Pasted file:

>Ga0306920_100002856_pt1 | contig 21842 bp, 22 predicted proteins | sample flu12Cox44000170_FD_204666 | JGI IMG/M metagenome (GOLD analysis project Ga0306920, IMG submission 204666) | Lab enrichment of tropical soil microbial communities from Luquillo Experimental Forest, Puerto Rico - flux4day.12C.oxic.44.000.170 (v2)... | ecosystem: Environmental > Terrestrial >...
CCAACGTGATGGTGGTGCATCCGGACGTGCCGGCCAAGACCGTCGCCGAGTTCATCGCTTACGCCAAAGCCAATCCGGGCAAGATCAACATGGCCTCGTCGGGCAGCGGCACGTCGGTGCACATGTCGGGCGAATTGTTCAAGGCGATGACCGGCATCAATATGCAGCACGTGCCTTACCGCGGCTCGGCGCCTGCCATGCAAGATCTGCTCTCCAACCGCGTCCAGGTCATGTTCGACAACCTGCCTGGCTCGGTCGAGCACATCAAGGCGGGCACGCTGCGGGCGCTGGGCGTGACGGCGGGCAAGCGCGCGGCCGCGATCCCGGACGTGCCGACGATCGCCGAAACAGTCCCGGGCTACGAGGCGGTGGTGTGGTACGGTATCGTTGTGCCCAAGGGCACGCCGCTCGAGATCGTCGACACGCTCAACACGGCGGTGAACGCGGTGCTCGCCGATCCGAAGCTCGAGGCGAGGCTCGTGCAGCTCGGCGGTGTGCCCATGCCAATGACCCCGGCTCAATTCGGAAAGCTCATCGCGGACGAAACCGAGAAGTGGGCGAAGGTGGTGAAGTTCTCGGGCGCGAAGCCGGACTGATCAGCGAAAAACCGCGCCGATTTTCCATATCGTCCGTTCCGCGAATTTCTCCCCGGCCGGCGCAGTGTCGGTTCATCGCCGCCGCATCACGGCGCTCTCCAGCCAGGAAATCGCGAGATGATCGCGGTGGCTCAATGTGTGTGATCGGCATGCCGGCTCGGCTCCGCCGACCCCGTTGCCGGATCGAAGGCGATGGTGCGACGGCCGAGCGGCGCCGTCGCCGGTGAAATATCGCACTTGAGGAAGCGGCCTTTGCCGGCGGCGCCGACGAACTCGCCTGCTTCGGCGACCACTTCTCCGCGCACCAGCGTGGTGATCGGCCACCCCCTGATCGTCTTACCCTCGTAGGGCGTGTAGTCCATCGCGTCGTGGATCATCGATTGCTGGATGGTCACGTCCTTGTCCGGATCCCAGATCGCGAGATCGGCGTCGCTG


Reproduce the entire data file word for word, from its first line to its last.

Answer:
>Ga0306920_100002856_pt1 | contig 21842 bp, 22 predicted proteins | sample flu12Cox44000170_FD_204666 | JGI IMG/M metagenome (GOLD analysis project Ga0306920, IMG submission 204666) | Lab enrichment of tropical soil microbial communities from Luquillo Experimental Forest, Puerto Rico - flux4day.12C.oxic.44.000.170 (v2)... | ecosystem: Environmental > Terrestrial >...
CCAACGTGATGGTGGTGCATCCGGACGTGCCGGCCAAGACCGTCGCCGAGTTCATCGCTTACGCCAAAGCCAATCCGGGCAAGATCAACATGGCCTCGTCGGGCAGCGGCACGTCGGTGCACATGTCGGGCGAATTGTTCAAGGCGATGACCGGCATCAATATGCAGCACGTGCCTTACCGCGGCTCGGCGCCTGCCATGCAAGATCTGCTCTCCAACCGCGTCCAGGTCATGTTCGACAACCTGCCTGGCTCGGTCGAGCACATCAAGGCGGGCACGCTGCGGGCGCTGGGCGTGACGGCGGGCAAGCGCGCGGCCGCGATCCCGGACGTGCCGACGATCGCCGAAACAGTCCCGGGCTACGAGGCGGTGGTGTGGTACGGTATCGTTGTGCCCAAGGGCACGCCGCTCGAGATCGTCGACACGCTCAACACGGCGGTGAACGCGGTGCTCGCCGATCCGAAGCTCGAGGCGAGGCTCGTGCAGCTCGGCGGTGTGCCCATGCCAATGACCCCGGCTCAATTCGGAAAGCTCATCGCGGACGAAACCGAGAAGTGGGCGAAGGTGGTGAAGTTCTCGGGCGCGAAGCCGGACTGATCAGCGAAAAACCGCGCCGATTTTCCATATCGTCCGTTCCGCGAATTTCTCCCCGGCCGGCGCAGTGTCGGTTCATCGCCGCCGCATCACGGCGCTCTCCAGCCAGGAAATCGCGAGATGATCGCGGTGGCTCAATGTGTGTGATCGGCATGCCGGCTCGGCTCCGCCGACCCCGTTGCCGGATCGAAGGCGATGGTGCGACGGCCGAGCGGCGCCGTCGCCGGTGAAATATCGCACTTGAGGAAGCGGCCTTTGCCGGCGGCGCCGACGAACTCGCCTGCTTCGGCGACCACTTCTCCGCGCACCAGCGTGGTGATCGGCCACCCCCTGATCGTCTTACCCTCGTAGGGCGTGTAGTCCATCGCGTCGTGGATCATCGATTGCTGGATGGTCACGTCCTTGTCCGGATCCCAGATCGCGAGATCGGCGTCGCTG